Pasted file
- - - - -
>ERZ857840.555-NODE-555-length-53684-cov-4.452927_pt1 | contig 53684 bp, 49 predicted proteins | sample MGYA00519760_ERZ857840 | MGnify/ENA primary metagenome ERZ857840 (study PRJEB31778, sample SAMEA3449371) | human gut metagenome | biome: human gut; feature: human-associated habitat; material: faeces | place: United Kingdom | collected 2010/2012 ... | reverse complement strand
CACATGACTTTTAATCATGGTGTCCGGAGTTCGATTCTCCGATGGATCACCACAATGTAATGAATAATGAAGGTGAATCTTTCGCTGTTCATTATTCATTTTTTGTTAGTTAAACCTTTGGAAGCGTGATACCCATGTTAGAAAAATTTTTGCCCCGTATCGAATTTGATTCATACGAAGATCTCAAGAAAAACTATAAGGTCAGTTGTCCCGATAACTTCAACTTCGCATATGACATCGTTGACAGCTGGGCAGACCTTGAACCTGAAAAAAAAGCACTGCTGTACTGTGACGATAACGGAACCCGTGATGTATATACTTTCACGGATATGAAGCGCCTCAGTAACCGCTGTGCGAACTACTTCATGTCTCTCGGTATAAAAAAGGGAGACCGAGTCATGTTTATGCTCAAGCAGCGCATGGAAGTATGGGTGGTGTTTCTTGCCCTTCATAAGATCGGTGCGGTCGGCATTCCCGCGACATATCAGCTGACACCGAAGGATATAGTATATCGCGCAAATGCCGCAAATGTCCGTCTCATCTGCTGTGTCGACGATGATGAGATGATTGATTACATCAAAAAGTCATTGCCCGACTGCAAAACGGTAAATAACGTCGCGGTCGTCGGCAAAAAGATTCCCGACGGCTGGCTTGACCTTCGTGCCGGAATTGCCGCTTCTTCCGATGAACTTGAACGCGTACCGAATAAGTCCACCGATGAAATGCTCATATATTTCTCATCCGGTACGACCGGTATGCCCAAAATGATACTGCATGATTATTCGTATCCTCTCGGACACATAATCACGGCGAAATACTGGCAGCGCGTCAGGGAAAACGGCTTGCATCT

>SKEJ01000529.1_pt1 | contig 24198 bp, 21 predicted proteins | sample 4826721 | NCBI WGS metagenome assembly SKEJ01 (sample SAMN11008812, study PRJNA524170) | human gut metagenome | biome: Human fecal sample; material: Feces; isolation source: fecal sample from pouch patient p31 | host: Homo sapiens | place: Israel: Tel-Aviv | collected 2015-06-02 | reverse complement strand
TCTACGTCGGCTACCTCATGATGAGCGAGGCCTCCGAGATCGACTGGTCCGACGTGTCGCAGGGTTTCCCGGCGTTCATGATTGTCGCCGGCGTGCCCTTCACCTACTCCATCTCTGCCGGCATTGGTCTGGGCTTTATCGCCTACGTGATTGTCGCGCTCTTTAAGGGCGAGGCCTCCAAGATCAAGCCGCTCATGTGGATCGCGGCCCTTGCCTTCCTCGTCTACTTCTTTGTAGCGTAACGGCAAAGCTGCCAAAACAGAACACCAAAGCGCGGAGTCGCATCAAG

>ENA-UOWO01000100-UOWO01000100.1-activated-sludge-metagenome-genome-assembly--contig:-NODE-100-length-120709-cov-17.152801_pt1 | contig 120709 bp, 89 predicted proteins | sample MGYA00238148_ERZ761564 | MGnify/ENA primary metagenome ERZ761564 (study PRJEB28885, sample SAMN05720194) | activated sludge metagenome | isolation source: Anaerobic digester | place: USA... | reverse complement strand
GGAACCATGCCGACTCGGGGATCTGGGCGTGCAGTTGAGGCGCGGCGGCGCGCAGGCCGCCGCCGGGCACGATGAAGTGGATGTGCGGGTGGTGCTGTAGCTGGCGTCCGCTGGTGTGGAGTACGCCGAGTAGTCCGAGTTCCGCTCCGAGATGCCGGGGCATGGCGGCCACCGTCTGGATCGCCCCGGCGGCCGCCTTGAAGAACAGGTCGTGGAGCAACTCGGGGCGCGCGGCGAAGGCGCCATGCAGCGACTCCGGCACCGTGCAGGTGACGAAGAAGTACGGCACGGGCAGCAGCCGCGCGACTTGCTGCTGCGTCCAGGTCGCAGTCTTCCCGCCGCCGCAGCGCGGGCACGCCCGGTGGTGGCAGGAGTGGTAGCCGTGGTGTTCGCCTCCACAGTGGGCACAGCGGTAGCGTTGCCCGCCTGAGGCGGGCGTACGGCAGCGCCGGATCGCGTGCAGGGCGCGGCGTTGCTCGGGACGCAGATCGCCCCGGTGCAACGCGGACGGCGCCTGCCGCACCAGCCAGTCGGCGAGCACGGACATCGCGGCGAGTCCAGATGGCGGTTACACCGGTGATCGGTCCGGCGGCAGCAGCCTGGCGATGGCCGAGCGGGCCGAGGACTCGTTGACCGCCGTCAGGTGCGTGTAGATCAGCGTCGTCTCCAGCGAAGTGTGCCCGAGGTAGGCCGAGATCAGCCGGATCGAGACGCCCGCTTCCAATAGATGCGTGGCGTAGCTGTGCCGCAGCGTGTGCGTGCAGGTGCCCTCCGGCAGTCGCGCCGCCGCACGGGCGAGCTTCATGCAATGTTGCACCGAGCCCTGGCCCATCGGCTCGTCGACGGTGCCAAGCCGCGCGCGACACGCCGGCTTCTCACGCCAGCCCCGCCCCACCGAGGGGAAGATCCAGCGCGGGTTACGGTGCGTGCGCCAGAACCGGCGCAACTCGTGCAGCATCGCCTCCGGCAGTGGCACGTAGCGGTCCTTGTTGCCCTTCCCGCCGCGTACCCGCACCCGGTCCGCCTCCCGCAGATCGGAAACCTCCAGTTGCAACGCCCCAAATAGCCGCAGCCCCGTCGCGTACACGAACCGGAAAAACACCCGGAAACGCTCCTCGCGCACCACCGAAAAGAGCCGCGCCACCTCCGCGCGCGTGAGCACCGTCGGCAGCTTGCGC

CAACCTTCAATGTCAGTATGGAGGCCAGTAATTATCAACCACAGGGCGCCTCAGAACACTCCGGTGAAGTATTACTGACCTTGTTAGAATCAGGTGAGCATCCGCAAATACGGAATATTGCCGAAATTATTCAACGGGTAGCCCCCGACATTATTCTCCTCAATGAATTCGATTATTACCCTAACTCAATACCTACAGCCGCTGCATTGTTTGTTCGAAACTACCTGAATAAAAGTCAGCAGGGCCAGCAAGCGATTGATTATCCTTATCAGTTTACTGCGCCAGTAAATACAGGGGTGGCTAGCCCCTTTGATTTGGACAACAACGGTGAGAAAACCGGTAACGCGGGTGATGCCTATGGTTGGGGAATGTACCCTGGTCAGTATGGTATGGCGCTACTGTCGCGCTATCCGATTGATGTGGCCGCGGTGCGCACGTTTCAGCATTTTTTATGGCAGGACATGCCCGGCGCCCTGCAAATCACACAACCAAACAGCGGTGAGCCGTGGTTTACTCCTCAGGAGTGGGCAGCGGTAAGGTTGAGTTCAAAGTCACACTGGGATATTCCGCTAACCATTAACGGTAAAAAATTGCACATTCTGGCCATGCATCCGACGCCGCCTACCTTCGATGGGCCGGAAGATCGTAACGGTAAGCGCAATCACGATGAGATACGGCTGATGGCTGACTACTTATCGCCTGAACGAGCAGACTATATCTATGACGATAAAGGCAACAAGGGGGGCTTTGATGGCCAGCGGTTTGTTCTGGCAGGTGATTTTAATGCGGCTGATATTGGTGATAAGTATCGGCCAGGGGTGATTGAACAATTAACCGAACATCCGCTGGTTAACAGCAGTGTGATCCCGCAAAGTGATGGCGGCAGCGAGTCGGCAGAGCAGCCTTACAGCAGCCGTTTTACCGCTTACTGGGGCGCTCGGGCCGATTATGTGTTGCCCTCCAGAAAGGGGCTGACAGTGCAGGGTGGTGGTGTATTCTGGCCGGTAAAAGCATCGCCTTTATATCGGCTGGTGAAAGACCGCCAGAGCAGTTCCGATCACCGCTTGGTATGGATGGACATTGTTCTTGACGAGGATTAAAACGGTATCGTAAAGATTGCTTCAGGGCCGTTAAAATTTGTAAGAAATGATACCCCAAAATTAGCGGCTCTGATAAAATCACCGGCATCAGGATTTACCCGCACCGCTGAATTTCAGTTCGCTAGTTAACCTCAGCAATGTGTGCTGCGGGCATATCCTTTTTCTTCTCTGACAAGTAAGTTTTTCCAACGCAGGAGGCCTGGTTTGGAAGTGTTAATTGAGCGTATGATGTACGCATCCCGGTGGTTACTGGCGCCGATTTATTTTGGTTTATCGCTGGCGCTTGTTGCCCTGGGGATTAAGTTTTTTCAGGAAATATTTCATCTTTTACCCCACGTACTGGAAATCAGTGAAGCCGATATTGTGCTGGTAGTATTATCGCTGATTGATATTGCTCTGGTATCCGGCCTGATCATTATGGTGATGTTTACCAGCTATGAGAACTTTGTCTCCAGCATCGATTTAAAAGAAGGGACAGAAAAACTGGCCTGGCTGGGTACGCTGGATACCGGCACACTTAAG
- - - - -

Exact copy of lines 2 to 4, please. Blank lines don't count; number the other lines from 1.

CACATGACTTTTAATCATGGTGTCCGGAGTTCGATTCTCCGATGGATCACCACAATGTAATGAATAATGAAGGTGAATCTTTCGCTGTTCATTATTCATTTTTTGTTAGTTAAACCTTTGGAAGCGTGATACCCATGTTAGAAAAATTTTTGCCCCGTATCGAATTTGATTCATACGAAGATCTCAAGAAAAACTATAAGGTCAGTTGTCCCGATAACTTCAACTTCGCATATGACATCGTTGACAGCTGGGCAGACCTTGAACCTGAAAAAAAAGCACTGCTGTACTGTGACGATAACGGAACCCGTGATGTATATACTTTCACGGATATGAAGCGCCTCAGTAACCGCTGTGCGAACTACTTCATGTCTCTCGGTATAAAAAAGGGAGACCGAGTCATGTTTATGCTCAAGCAGCGCATGGAAGTATGGGTGGTGTTTCTTGCCCTTCATAAGATCGGTGCGGTCGGCATTCCCGCGACATATCAGCTGACACCGAAGGATATAGTATATCGCGCAAATGCCGCAAATGTCCGTCTCATCTGCTGTGTCGACGATGATGAGATGATTGATTACATCAAAAAGTCATTGCCCGACTGCAAAACGGTAAATAACGTCGCGGTCGTCGGCAAAAAGATTCCCGACGGCTGGCTTGACCTTCGTGCCGGAATTGCCGCTTCTTCCGATGAACTTGAACGCGTACCGAATAAGTCCACCGATGAAATGCTCATATATTTCTCATCCGGTACGACCGGTATGCCCAAAATGATACTGCATGATTATTCGTATCCTCTCGGACACATAATCACGGCGAAATACTGGCAGCGCGTCAGGGAAAACGGCTTGCATCT

>SKEJ01000529.1_pt1 | contig 24198 bp, 21 predicted proteins | sample 4826721 | NCBI WGS metagenome assembly SKEJ01 (sample SAMN11008812, study PRJNA524170) | human gut metagenome | biome: Human fecal sample; material: Feces; isolation source: fecal sample from pouch patient p31 | host: Homo sapiens | place: Israel: Tel-Aviv | collected 2015-06-02 | reverse complement strand
TCTACGTCGGCTACCTCATGATGAGCGAGGCCTCCGAGATCGACTGGTCCGACGTGTCGCAGGGTTTCCCGGCGTTCATGATTGTCGCCGGCGTGCCCTTCACCTACTCCATCTCTGCCGGCATTGGTCTGGGCTTTATCGCCTACGTGATTGTCGCGCTCTTTAAGGGCGAGGCCTCCAAGATCAAGCCGCTCATGTGGATCGCGGCCCTTGCCTTCCTCGTCTACTTCTTTGTAGCGTAACGGCAAAGCTGCCAAAACAGAACACCAAAGCGCGGAGTCGCATCAAG